The High Court in Dublin has approved a compensation settlement for medical negligence to a woman whose knee fracture was missed upon initial examination.

Amy Rose McGowan (31) was in training to participate in the Special Olympics World Games when she fell and damaged her knee while practicing  for the 50 metre race. She was immediately brought to Our Lady’s Hospital, Navan, where she was attended to. X-rays were taken of the area, and she was told that she suffered soft tissue damage to her knee. The joint was strapped for support, and she was released without further care.

However, a month after the accident, Amy Rose developed increased pain in the area. She consulted her GP, who subsequently diagnosed Amy Rose with a depressed fracture. The injury had been overlooked at the hospital during her initial consultation. Unfortunately, due to the late diagnoses, it was too late to perform the necessary corrective surgery. Amy Rose was no longer able to train to compete in the Special Olympics in Athens, scheduled to take place in 2011.

On behalf of her daughter, Charlotte McGowan made a claim against the Health Service Executive (HSE) for compensation due to the missed knee fracture. She stated that the initial care her daughter had received had been negligent, as well as the missed diagnoses. An investigation was launched into the case.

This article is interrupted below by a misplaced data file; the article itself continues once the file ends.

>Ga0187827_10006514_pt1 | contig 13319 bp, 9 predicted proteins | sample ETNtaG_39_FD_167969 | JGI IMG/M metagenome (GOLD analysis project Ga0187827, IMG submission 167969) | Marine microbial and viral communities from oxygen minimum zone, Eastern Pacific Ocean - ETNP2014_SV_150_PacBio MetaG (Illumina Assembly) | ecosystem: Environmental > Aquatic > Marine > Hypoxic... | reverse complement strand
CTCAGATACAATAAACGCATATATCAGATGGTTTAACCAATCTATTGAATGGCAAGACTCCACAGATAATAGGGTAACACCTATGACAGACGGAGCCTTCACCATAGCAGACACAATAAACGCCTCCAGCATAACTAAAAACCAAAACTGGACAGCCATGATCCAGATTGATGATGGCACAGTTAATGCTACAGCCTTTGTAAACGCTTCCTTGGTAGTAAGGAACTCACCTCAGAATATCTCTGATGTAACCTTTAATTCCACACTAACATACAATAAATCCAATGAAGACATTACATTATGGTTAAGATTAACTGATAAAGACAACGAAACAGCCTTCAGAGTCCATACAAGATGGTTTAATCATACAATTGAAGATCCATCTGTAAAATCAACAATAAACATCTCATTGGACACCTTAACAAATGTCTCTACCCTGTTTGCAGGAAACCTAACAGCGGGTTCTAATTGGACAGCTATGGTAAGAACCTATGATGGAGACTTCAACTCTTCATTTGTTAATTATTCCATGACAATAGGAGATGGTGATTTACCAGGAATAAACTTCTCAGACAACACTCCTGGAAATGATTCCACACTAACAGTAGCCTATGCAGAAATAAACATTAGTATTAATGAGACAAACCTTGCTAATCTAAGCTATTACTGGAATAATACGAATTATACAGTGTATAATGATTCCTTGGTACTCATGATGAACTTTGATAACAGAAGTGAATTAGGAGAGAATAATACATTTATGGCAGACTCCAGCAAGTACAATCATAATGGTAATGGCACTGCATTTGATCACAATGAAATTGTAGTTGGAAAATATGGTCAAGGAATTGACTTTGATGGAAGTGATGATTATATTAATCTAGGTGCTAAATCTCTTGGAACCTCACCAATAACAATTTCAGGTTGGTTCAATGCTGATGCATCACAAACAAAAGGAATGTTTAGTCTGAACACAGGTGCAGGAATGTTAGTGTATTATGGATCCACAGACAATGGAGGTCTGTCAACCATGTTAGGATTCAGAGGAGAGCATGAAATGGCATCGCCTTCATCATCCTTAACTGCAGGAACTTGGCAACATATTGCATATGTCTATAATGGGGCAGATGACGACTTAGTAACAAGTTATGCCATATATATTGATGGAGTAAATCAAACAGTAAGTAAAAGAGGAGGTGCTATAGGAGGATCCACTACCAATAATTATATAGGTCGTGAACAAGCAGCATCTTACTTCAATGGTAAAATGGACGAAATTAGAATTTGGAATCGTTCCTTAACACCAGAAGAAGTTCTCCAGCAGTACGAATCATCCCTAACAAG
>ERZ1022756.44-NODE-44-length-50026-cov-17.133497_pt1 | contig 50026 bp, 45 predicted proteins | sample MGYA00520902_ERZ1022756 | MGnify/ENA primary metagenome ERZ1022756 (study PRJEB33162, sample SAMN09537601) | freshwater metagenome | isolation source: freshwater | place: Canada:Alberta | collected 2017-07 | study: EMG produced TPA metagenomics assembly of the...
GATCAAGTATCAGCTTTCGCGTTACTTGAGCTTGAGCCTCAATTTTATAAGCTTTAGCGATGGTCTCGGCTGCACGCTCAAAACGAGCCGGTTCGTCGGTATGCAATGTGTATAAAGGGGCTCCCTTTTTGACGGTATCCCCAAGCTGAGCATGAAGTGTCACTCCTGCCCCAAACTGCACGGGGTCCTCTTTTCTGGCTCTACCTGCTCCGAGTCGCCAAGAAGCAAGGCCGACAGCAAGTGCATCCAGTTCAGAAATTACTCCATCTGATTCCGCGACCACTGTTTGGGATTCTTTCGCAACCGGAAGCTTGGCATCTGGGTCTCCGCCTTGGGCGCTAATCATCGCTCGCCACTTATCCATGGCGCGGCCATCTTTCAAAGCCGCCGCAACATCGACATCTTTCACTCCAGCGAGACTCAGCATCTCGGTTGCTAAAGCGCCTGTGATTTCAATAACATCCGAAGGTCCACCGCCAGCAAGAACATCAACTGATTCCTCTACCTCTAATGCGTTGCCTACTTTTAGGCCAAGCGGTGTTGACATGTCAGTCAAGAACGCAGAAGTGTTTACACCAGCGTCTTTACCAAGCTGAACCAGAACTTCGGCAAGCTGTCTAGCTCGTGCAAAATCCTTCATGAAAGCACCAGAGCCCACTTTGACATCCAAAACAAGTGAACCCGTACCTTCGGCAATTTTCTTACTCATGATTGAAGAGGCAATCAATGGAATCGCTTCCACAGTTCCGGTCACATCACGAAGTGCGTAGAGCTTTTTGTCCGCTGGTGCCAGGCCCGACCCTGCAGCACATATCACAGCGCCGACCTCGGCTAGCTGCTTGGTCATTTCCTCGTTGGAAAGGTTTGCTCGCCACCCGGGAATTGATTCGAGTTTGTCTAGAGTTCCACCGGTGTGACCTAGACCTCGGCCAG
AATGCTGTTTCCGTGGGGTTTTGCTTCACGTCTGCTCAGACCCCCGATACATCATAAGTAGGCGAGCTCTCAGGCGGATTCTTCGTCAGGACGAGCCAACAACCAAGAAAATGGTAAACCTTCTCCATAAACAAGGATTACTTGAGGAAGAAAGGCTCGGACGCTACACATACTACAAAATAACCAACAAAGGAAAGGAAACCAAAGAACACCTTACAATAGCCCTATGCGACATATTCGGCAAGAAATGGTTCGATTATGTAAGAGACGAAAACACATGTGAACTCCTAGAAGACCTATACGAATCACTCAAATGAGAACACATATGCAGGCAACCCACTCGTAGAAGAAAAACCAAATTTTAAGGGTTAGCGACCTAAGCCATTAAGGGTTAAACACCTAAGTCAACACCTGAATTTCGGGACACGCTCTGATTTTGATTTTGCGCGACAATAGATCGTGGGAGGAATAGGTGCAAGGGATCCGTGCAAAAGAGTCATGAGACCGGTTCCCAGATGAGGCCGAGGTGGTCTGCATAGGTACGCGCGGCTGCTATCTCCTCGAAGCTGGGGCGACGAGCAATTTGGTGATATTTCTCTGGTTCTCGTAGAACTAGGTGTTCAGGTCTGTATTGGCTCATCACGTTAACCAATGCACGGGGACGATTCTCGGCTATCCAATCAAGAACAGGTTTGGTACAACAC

The HSE admitted liability to the missed diagnoses. They acknowledged that the emergency department overlooked the depressed fracture upon initial inspection. The defendants made an offer of €142,000 as a settlement, which Charlotte agreed upon on behalf of her daughter. However, due to Amy Rose’s intellectual disability, the sum had to be approved by a judge in court.

Mr Justice Michael Peart heard how the athlete’s career had been cut short as a result of the accident, and expressed pity at this statement. Amy Rose had won 34 medals and 10 trophies over her career as a swimmer and athlete, but was unable to continue due to the incident. The judge approved the settlement offered by the HSE.


Comments are closed.